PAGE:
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Top Management Of Transportation Co. Charged With Accounting Fraud Scheme

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Key management officials of the U.S. transportation company Celadon Group Inc. have been charged with accounting fraud scheme.

William Eric Meek, 39, and Bobby Lee Peavler, 40, both of Indianapolis, were charged for their alleged role in a complex securities and accounting fraud scheme that led to a loss of more than $60 million in shareholder value, the Department of Justice said.

Meek was the chief operating officer (COO) and Peavler was the chief financial officer (CFO) of Celadon, a publicly traded transportation and trucking company headquartered in Indianapolis, Indiana.

Indictments were filed in the U.S. District Court of the Southern District of Indiana against them on multiple charges including conspiracy to commit wire fraud, bank fraud, and securities fraud.

Meek and Peavler were arrested Thursday, and Judge Mark J. Dinsmore granted them bail.

These senior corporate executives orchestrated a securities and accounting fraud scheme that misled shareholders, banks, accountants, and the investing public, said Assistant Attorney General Brian A. Benczkowski of the Justice Department's Criminal Division.

The accused, despite knowing that Celadon's trucks declined in value, allegedly devised a scheme that concealed tens of millions of dollars in losses to its shareholders, banks and the investing public.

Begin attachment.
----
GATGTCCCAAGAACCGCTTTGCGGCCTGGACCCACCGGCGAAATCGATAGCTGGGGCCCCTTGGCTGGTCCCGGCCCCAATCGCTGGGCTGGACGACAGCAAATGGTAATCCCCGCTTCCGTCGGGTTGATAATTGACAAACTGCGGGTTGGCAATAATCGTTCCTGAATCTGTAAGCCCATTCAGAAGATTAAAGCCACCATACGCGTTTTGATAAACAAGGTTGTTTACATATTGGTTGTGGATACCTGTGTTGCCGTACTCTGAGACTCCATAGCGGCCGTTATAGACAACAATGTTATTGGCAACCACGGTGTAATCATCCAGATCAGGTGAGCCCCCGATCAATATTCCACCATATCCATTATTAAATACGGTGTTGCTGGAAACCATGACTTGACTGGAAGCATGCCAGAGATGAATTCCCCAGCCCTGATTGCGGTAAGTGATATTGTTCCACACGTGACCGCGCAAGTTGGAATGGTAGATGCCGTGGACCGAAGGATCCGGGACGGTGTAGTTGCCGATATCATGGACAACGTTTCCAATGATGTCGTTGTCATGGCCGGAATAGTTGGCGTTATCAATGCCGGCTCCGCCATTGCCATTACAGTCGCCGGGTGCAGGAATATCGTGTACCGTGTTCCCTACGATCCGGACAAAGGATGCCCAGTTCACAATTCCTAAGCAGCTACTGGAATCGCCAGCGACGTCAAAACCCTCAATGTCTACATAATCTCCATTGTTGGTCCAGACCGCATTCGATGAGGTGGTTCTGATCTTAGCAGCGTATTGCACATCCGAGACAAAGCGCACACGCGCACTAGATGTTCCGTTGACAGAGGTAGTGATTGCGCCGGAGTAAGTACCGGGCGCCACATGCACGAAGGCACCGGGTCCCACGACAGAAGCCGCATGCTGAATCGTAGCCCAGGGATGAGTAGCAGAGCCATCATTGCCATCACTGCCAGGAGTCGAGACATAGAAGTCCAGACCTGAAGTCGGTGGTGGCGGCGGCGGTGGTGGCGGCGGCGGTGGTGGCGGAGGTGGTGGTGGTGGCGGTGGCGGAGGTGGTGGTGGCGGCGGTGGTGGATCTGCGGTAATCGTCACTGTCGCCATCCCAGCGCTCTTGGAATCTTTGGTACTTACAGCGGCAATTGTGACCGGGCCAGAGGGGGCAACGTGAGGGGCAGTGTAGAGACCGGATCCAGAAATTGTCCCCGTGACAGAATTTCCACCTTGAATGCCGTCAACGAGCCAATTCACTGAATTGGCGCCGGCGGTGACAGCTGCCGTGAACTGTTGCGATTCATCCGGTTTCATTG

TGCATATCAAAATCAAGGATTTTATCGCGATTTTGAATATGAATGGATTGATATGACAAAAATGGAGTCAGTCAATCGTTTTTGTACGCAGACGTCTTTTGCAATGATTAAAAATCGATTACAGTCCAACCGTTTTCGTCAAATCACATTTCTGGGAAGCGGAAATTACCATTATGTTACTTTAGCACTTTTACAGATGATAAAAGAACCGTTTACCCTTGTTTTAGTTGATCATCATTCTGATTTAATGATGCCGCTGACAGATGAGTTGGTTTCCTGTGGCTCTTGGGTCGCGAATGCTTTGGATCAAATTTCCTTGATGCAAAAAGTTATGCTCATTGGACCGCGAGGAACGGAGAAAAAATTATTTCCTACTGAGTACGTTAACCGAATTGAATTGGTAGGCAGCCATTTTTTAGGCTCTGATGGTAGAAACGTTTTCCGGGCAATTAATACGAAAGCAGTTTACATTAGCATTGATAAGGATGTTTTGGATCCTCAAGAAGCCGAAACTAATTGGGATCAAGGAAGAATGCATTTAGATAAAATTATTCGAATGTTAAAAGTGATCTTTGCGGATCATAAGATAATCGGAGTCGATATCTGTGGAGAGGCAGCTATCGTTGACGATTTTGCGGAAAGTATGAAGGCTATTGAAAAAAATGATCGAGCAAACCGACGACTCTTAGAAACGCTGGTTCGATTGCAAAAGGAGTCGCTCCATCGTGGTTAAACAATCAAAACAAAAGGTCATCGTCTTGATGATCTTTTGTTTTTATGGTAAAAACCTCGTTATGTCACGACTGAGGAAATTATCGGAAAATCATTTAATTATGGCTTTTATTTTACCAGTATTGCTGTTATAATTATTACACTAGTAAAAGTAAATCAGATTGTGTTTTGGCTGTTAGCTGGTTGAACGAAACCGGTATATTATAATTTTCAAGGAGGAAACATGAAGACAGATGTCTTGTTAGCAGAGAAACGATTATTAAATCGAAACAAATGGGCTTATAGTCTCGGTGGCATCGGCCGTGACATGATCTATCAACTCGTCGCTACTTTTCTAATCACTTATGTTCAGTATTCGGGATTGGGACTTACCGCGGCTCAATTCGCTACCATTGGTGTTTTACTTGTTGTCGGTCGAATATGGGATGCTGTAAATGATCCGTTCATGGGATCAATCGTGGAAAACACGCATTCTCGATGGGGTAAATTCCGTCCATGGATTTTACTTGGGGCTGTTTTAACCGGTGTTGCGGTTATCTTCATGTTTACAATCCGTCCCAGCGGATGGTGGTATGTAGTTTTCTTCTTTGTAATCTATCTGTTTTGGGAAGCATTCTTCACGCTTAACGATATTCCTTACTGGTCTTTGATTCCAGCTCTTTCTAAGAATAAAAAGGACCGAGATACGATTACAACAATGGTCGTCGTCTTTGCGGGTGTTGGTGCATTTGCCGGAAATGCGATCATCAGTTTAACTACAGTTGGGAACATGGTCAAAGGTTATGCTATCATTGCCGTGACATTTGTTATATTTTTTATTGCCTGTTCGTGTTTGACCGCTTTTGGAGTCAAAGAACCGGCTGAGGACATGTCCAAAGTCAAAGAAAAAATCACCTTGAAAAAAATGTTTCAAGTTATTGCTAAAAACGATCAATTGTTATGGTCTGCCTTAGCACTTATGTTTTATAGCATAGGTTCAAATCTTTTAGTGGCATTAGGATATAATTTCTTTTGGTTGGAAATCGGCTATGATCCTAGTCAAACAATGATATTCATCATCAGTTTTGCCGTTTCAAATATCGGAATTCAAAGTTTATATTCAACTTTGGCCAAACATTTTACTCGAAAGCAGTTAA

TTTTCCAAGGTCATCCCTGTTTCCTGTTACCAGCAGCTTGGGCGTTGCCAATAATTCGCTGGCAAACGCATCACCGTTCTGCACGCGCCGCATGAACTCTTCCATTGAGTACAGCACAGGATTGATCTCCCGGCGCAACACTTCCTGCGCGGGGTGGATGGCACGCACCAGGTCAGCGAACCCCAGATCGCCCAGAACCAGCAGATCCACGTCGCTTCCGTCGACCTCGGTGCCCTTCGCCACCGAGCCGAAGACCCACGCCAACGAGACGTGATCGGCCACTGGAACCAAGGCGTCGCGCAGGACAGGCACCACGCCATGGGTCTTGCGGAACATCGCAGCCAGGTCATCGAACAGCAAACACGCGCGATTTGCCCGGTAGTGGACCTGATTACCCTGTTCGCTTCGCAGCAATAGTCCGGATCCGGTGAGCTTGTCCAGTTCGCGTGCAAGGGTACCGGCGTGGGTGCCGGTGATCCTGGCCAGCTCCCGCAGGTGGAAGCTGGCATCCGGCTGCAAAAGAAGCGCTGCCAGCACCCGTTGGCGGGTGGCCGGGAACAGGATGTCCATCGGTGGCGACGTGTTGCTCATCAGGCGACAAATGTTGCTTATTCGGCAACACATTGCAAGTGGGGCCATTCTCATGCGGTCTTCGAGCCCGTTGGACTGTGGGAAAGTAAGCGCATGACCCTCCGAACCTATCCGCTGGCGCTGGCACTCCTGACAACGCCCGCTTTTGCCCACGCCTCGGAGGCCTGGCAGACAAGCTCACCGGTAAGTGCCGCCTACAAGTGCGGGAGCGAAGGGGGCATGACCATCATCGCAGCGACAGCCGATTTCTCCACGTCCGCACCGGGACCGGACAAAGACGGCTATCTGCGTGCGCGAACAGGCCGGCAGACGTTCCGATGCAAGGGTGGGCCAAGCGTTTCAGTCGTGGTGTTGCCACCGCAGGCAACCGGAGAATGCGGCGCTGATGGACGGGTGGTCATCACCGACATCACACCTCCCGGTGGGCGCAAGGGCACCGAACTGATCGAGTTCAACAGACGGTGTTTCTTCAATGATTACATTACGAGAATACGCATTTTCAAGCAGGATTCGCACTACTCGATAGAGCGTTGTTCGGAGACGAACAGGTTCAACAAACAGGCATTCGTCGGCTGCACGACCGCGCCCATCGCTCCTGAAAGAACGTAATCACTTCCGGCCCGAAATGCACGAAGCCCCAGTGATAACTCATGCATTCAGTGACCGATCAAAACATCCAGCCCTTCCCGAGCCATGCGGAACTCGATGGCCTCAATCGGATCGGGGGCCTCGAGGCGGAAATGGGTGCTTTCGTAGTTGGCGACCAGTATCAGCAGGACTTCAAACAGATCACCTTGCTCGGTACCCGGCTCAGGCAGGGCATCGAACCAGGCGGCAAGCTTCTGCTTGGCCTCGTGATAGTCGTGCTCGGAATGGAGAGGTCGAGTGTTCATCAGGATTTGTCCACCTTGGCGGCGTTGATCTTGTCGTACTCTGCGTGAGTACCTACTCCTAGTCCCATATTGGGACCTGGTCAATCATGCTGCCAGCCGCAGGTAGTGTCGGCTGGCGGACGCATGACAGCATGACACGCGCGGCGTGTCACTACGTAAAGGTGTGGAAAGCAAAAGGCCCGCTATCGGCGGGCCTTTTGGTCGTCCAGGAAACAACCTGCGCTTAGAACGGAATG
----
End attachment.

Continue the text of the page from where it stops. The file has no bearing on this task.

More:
The trucks were owned by Quality Companies, one of Celadon's divisions. It sold hundreds of its older and unused trucks to a large truck dealer in exchange for newer used trucks by inflating the prices on invoices.

Meek and Peavler also allegedly structured one of the trades in an effort to artificially improve one of Celadon's quarterly financial statements, according to the indictment.

Related to this case, Danny Williams, the former head of a Celadon subsidiary, pleaded guilty in April 2019 to conspiracy to commit securities fraud. In the same month, Celadon entered a Deferred Prosecution Agreement with the government, under which it is obligated to pay restitution of $42.2 million, the DOJ said.

The FBI's Indianapolis Field Office and the U.S. Postal Inspection Service are investigating the case with the support of the U.S. Securities and Exchange Commission.

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